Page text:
This required two trips – the first to dye the fabric with the large horse in place, which gave me a white image and a solid, pale indigo background. Back in my studio, I applied the second layer of paste to both sides, the small leaping horse and iris pattern, and then off again to the indigo studio for my second round of dunkings in the vats. I washed the fabric out in the river to remove the paste and once home, joined the tops of the panels, added tabs, and was set to go!

Detail of background image. The clusters of crosses are actually stylized irises.

Ekiguchi Sensei was kind enough to actually use my first attempt at vat dyeing as the entry curtain to his studio for over well over thirty years. Just before his death, he returned it to me so that now I have it with me as reminder of my time as his apprentice and assistant.

The trip to the indigo dye studio is a bit of a story in itself…

During morning rush hour, trains heading out of Tokyo are virtually empty.

It was about a two hour train ride to the indigo studio. Armed with my pasted fabric and stretching equipment, looking much like a quiver of arrows, I left before dawn on a Tuesday morning in the early fall. Heading out of Tokyo in the morning meant that there was hardly a soul on the train. Sitting opposite me in the otherwise empty car was a middle-aged woman, also carrying what appeared to be a quiver of arrows wrapped in a furoshiki.

Enjoying the scenery along the single track railroad.

Wondering if she was on the same field trip as I, I tried to make eye contact. She was obviously not interested in conversation, so we both enjoyed the scenery, passing through rice fields and trees just beginning to change color. Eventually I arrived at my station.

Train Station – no one to be found!

Up my would-be travel companion popped and was out of the train before I was sure I even had the right stop. Being in no particular rush, I took my time gathering my things and making my way to the only exit, but there was no stationmaster to take my ticket. The station seemed to be deserted. Eventually I was able to rouse a rather sleepy-eyed someone.

Stationmaster

I explained where I was headed and was told there would be a taxi out front. The stationmaster told me that there normally is, but that there was someone before me and now it’s gone. Since there is normally so little business, the stationmaster thought that the cab driver would likely go fishing instead of coming back!

After waiting around an hour, the station master was kind enough to call the wife of the cabby and ask her to go get the driver for me. And two hours after getting off the train I was at the indigo studio, but again not a soul to be seen!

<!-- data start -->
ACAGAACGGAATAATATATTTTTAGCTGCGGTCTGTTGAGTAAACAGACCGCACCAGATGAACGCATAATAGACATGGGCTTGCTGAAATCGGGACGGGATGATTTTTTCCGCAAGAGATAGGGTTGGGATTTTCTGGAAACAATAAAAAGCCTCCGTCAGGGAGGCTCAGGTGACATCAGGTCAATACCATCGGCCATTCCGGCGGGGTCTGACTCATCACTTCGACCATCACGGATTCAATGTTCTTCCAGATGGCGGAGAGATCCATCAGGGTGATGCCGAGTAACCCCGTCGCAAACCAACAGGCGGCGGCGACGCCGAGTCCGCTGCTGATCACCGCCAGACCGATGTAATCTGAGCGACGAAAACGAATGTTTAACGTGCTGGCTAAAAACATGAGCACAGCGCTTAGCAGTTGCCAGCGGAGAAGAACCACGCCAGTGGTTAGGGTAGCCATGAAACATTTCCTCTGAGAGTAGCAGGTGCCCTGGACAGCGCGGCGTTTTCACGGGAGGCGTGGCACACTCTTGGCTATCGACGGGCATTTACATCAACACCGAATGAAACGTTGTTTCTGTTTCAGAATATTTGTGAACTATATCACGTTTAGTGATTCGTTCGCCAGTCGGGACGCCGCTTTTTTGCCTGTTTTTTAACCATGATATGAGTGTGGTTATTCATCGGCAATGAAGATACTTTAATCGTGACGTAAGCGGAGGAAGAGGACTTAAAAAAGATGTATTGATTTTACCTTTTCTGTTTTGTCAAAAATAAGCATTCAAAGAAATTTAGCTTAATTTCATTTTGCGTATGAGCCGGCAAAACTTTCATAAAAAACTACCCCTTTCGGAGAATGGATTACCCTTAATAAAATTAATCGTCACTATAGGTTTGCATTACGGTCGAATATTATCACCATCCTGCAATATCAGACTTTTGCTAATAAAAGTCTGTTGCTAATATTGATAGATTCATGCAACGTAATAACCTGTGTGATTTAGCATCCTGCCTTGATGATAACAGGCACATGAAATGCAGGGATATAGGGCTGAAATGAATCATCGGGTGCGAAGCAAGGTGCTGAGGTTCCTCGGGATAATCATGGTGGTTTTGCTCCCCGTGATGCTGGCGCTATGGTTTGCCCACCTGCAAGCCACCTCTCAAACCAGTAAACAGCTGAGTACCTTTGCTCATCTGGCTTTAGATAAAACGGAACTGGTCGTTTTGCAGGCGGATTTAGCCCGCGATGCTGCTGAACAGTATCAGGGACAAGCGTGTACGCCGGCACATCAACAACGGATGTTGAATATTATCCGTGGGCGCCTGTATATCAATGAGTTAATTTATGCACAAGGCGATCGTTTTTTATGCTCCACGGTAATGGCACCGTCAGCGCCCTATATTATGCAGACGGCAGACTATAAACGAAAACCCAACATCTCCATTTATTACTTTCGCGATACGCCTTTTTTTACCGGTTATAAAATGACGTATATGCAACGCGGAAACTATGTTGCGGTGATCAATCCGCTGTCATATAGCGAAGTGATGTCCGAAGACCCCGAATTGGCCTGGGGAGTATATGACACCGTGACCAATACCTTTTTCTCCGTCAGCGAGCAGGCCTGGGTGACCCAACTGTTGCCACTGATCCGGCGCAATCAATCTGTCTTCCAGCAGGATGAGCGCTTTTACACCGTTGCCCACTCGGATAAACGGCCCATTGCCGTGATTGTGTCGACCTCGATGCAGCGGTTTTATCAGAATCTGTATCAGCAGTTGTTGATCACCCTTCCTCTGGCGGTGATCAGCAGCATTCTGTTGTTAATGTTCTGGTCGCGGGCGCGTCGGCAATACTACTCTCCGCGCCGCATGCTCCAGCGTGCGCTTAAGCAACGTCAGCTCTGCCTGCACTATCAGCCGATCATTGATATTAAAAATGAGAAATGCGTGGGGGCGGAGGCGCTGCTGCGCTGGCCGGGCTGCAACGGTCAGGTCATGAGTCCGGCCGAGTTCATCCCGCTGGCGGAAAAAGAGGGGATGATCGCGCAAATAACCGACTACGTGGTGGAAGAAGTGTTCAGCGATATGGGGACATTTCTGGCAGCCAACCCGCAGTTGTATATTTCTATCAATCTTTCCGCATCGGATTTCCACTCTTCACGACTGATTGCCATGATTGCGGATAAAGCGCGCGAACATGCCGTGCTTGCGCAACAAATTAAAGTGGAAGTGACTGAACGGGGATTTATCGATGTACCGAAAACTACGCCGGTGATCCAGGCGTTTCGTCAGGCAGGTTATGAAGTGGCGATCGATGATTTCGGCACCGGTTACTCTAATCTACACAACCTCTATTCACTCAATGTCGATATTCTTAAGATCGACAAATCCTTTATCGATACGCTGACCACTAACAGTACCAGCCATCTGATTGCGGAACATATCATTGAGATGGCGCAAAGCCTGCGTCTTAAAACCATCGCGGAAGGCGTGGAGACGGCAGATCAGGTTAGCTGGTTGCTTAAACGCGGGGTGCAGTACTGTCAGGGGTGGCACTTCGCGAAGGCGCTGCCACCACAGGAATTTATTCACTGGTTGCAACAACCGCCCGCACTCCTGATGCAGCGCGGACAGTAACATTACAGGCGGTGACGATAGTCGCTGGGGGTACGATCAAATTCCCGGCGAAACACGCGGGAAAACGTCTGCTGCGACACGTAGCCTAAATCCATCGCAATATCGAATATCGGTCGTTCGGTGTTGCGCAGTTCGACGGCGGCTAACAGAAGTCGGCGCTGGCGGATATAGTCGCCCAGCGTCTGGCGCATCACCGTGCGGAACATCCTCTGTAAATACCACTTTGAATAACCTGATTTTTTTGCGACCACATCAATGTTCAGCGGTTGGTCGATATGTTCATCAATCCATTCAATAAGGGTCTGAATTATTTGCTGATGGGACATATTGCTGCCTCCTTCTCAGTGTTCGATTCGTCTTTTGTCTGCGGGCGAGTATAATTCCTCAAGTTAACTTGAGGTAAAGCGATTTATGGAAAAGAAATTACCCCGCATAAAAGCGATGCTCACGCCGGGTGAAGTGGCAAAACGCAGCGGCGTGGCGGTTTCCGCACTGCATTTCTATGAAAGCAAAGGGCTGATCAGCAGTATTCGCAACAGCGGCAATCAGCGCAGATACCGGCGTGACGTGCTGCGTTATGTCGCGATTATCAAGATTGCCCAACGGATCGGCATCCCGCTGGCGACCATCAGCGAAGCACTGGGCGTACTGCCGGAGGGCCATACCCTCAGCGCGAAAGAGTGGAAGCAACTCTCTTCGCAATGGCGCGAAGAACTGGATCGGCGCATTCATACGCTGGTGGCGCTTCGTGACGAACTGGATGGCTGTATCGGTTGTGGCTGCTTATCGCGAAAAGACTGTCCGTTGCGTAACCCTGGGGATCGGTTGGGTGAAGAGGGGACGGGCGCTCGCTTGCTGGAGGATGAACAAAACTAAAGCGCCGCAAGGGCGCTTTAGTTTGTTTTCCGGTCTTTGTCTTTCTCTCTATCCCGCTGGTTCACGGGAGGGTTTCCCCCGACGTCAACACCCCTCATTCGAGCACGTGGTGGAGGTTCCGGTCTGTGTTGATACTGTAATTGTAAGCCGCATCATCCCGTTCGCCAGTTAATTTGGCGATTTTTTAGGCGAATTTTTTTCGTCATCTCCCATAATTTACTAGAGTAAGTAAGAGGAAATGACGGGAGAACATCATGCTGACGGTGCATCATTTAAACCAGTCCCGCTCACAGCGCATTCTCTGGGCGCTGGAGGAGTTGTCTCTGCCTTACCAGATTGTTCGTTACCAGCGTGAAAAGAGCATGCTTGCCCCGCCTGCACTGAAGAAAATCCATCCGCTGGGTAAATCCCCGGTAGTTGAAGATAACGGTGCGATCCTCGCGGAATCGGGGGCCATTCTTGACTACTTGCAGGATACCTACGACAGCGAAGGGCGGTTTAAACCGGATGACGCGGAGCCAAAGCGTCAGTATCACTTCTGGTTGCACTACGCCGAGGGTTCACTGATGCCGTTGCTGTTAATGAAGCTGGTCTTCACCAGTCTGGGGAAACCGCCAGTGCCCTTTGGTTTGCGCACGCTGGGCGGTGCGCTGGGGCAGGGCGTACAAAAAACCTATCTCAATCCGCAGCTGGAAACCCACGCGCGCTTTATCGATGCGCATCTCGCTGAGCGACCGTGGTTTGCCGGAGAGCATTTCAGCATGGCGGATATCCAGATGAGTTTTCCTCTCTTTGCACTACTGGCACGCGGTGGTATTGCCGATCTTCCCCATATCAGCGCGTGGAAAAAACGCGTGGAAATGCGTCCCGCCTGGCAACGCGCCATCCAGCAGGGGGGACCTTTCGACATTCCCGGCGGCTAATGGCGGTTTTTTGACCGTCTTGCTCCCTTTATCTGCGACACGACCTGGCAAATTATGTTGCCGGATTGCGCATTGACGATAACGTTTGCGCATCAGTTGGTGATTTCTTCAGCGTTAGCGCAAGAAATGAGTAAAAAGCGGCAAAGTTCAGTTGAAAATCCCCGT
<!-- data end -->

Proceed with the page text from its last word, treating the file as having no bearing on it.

I wandered until I came across the area that looked as if it would house the indigo vats, and in the Japanese tradition, opened the door and called out, “Gomen kudasai!” to let them know I had arrived.

Inner workroom with indigo pots sunk deep into the flooring.

Before my eyes could adjust to the inner darkness of the studio, I saw a flash of movement, and the door was slammed in my face as someone screamed, “Haitcha dame!” (“Stay out!”). Not knowing what else so do, by now it was nearing 11:00, I sat down on the step and contemplated my sins in the warmth of the autumn sun.

It wasn’t long before a kindly looking, elderly man came out and motioned me to follow him to the side of the building. He was deeply apologetic for what he described as the rude behavior of his customer. He confided that she was very protective and secretive of the techniques she employed, and he went on to describe each step she followed in great detail! It seems that each of her works requires dozens of visits to the indigo studio, which meant that each completed piece would have several hundreds of dollars invested in it in dye costs alone.

…offered to share my lunch…

By noon, this mysterious customer joined me in the yard, and as you may have guessed, it was indeed my traveling companion. She was very gracious and solicitous, wanting to know all about what I was doing, who I was studying with, what I may have seen when I opened the door upon arrival, and so on. I had a bad case of not being able to speak Japanese but offered her some of my lunch.

Soon her work was dry enough to take home, and I was allowed, with some trepidation, to begin work on my noren. Once the once customer finally departed several members of the household came out and made a point of being very chatty with me. I wound up getting a full tour of the facility, had afternoon tea and a snack with the grandfatherly dyer and was encouraged to come back whenever I liked.

All in all, it was a very educational experience!